Model Year-End Clearance Incentives Drive July Sales, Reports

By Michelle Krebs August 3, 2010

Model year-end clearance sales that kicked off earlier this year than last drove vehicle sales to their highest level since last summer's Cash for Clunkers frenzy, according to

The average incentive was $2,753 per vehicle sold in July, up $63, or 2.3 percent, from June 2010, and up $67, or 2.5 percent, from July 2009, according to Edmunds' analysis.

Edmunds July sales forecast calls for the U.S. industry to have its best month since last summer when the government's Cash for Clunkers program was in full swing -- it kicked off at the end of July, reached a fever pitch in early to mid-August and ended Aug. 31. Edmunds predicts July sales, being reported today, will hit a Seasonally Adjusted Annualized Rate (SAAR) of 11.8 million vehicles.

"This year, seasonal incentives started earlier than in year's past, which really helped boost incentives and picked up sales this month," said Jessica Caldwell, Edmunds' director of Industry Analysis for "Typically, August is when manufacturers really start to push previous year models off dealership lots."

Automakers had varied strategies in their model-year end clearances. Nissan stood out in July as the biggest spender, much of it on leases. Nissan had its highest lease percentage ever, according to's analysis. In contrast, GM used more dealer cash than usual to sweep older models out of inventory.


In July, the industry in total spent an estimated $2.93 billion on incentives, up 11 percent from June 2010.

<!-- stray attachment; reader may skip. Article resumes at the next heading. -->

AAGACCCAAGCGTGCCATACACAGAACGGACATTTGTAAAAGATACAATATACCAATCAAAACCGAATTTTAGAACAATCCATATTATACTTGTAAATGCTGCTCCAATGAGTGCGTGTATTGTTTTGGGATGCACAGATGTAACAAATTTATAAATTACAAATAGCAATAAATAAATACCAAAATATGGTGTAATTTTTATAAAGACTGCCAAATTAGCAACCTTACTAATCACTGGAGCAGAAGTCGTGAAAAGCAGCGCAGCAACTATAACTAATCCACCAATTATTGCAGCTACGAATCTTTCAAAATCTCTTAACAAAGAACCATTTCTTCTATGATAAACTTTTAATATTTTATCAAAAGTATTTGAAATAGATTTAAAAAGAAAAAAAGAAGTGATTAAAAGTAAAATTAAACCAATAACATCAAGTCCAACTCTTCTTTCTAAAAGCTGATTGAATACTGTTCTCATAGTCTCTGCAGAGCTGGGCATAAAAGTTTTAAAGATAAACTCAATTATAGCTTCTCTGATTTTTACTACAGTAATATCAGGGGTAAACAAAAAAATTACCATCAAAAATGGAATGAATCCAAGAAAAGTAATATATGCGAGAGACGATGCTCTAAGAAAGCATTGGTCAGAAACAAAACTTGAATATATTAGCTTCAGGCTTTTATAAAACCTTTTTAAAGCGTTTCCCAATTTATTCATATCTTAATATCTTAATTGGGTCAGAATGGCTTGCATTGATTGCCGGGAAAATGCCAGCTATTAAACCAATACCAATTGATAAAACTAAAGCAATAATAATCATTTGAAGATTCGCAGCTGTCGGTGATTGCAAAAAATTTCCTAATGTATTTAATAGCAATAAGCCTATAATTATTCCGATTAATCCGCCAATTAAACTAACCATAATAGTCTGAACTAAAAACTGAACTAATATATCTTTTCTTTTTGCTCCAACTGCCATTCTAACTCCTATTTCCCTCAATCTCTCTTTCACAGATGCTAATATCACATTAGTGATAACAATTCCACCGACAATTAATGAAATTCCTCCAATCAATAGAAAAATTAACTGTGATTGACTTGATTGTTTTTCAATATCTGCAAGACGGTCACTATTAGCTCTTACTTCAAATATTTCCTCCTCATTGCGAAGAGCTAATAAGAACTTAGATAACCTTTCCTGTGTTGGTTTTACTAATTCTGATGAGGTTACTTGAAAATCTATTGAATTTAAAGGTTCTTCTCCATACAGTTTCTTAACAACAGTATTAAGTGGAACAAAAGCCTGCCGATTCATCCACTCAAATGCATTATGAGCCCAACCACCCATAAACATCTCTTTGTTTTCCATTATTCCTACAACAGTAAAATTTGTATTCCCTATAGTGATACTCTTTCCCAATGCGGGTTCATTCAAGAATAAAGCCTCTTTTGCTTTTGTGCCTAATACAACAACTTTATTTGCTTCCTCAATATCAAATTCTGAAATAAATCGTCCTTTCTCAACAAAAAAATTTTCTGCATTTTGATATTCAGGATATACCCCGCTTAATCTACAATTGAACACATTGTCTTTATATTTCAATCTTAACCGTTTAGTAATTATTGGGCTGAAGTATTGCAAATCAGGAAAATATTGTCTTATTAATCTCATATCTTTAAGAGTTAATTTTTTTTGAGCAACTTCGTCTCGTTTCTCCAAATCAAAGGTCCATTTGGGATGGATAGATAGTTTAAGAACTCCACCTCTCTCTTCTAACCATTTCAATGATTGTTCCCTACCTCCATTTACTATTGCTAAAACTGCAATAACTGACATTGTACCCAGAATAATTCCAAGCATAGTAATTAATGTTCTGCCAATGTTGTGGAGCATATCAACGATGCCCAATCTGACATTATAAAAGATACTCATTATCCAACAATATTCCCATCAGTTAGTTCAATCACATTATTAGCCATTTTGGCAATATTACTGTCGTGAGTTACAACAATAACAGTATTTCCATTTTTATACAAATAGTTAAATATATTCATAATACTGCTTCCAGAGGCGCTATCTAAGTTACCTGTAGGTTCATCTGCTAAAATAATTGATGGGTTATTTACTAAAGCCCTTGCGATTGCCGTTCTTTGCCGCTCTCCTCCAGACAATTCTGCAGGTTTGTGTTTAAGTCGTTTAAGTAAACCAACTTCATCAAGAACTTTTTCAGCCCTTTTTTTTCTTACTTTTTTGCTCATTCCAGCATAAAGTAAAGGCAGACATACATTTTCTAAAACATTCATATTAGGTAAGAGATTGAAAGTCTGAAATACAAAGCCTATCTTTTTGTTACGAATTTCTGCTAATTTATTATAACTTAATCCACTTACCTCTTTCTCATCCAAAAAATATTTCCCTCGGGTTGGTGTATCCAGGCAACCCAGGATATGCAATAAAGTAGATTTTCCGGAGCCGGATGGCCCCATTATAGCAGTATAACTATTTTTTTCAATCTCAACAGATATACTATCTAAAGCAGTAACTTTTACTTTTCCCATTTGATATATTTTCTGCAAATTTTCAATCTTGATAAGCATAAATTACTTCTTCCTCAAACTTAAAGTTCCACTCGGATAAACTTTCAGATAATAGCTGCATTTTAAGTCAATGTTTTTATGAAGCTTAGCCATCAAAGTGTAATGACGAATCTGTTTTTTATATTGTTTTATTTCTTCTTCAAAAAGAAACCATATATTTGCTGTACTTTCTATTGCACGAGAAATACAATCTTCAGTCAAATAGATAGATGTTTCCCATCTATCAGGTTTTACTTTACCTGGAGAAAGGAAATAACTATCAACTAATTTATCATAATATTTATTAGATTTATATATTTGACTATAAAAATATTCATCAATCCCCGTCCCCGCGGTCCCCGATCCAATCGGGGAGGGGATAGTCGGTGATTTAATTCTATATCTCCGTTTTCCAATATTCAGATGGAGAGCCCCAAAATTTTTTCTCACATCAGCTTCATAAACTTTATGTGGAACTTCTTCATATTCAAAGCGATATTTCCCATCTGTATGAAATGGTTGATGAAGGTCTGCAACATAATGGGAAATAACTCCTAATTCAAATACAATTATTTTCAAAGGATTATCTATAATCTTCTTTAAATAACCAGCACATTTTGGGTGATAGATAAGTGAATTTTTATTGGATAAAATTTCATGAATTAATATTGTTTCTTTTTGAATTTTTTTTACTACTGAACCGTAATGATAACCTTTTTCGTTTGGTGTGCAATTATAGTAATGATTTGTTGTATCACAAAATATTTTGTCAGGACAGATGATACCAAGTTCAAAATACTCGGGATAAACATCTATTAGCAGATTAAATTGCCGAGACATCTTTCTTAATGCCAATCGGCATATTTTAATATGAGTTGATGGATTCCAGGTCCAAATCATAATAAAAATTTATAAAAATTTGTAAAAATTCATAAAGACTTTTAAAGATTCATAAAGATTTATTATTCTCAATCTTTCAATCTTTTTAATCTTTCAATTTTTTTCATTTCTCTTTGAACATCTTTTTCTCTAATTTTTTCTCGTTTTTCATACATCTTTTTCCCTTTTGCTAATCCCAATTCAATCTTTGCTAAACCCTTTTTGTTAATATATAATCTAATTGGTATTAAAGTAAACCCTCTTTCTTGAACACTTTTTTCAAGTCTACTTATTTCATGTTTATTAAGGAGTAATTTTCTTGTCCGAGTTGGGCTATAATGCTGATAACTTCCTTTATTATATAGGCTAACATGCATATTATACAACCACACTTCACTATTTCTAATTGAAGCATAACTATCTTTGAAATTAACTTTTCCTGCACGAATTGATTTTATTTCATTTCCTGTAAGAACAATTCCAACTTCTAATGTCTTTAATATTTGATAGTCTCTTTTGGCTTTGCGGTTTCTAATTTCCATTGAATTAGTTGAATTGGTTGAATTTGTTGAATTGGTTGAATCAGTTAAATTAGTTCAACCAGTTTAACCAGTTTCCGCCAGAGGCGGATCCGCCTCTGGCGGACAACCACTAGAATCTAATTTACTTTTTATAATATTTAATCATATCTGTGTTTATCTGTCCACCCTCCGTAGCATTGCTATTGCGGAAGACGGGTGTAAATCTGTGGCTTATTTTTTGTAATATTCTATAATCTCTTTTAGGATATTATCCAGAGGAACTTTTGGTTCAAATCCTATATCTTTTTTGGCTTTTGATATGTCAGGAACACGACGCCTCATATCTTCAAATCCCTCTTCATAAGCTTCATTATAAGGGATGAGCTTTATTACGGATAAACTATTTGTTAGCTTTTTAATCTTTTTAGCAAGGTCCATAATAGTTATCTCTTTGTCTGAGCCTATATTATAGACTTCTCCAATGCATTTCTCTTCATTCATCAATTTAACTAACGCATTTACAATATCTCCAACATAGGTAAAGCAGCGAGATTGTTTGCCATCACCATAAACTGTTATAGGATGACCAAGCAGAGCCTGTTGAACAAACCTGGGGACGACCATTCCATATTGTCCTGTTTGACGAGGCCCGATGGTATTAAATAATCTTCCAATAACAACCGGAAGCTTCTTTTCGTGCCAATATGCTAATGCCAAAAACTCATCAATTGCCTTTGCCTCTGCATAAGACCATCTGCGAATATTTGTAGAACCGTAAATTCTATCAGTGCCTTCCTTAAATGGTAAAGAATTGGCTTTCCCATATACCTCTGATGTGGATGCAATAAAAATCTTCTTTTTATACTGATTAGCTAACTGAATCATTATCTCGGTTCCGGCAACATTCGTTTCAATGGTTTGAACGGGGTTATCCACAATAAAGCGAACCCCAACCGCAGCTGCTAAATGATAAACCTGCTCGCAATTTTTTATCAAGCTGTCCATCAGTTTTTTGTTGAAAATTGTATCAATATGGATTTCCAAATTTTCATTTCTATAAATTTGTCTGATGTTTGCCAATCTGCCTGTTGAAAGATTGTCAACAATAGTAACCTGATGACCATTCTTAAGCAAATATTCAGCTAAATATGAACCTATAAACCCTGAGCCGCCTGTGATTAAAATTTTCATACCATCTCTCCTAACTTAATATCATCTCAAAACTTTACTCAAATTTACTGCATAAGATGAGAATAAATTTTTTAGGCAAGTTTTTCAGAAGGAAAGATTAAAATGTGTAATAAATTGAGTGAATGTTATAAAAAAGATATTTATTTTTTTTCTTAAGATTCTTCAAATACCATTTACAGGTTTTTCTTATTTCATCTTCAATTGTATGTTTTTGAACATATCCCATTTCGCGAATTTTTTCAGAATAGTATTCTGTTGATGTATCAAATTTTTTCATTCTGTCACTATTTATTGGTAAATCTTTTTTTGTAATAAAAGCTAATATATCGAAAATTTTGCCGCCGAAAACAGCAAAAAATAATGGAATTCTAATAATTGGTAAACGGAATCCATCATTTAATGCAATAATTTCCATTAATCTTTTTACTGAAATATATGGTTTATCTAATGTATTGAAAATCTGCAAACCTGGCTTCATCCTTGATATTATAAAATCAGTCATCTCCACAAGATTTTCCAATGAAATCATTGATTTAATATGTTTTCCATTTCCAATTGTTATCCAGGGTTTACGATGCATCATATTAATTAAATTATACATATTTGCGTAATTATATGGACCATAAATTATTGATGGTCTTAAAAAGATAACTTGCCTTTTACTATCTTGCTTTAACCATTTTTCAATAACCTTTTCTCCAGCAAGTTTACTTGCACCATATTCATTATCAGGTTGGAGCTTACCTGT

Chrysler, Ford and General Motors spent a combined $1.7 billion, or 57.3 percent of the total; Japanese manufacturers spent $882 million, or 30.0 percent; European manufacturers spent $223 million, or 7.6 percent; and Korean manufacturers spent $150 million, or 5.1 percent. 


Among vehicle segments, premium sport cars had the highest average incentives of $5,648 per vehicle sold, followed by large trucks at $4,574.


Sport cars had the lowest average incentives per vehicle sold, $1,411, followed by subcompact cars at $1,525.


Analysis of incentives expenditures as a percentage of average sticker price for each segment shows large cars averaged the highest, 13.5 percent, followed by large trucks at 12.4 percent of sticker price. Premium luxury cars averaged the lowest with 3.5 percent and sport cars followed with 3.9 percent of sticker price.


Comparing all brands, in July Subaru spent the least, $563 followed by Scion at $654 per vehicle sold.


At the other end of the spectrum, Saab spent the most, $6,822, followed by Cadillac at $5,790 per vehicle sold. Relative to their vehicle prices, Saab and Mercury -- which is being discontinued by year-end -- spent the most, 17.5 percent and 15.7 percent of sticker price, respectively; while Subaru spent 2.2 and Porsche spent 2.7 percent.


Edmunds July 2010 TCI.gif's monthly True Cost of Incentives (TCI) report takes into account all automakers' various U.S. incentives programs, including subvented interest rates and lease programs, as well as cash rebates to consumers and dealers. To ensure the greatest possible accuracy, bases its calculations on sales volume, including the mix of vehicle makes and models for each month, as well as on the proportion of vehicles for which each type of incentive was used.



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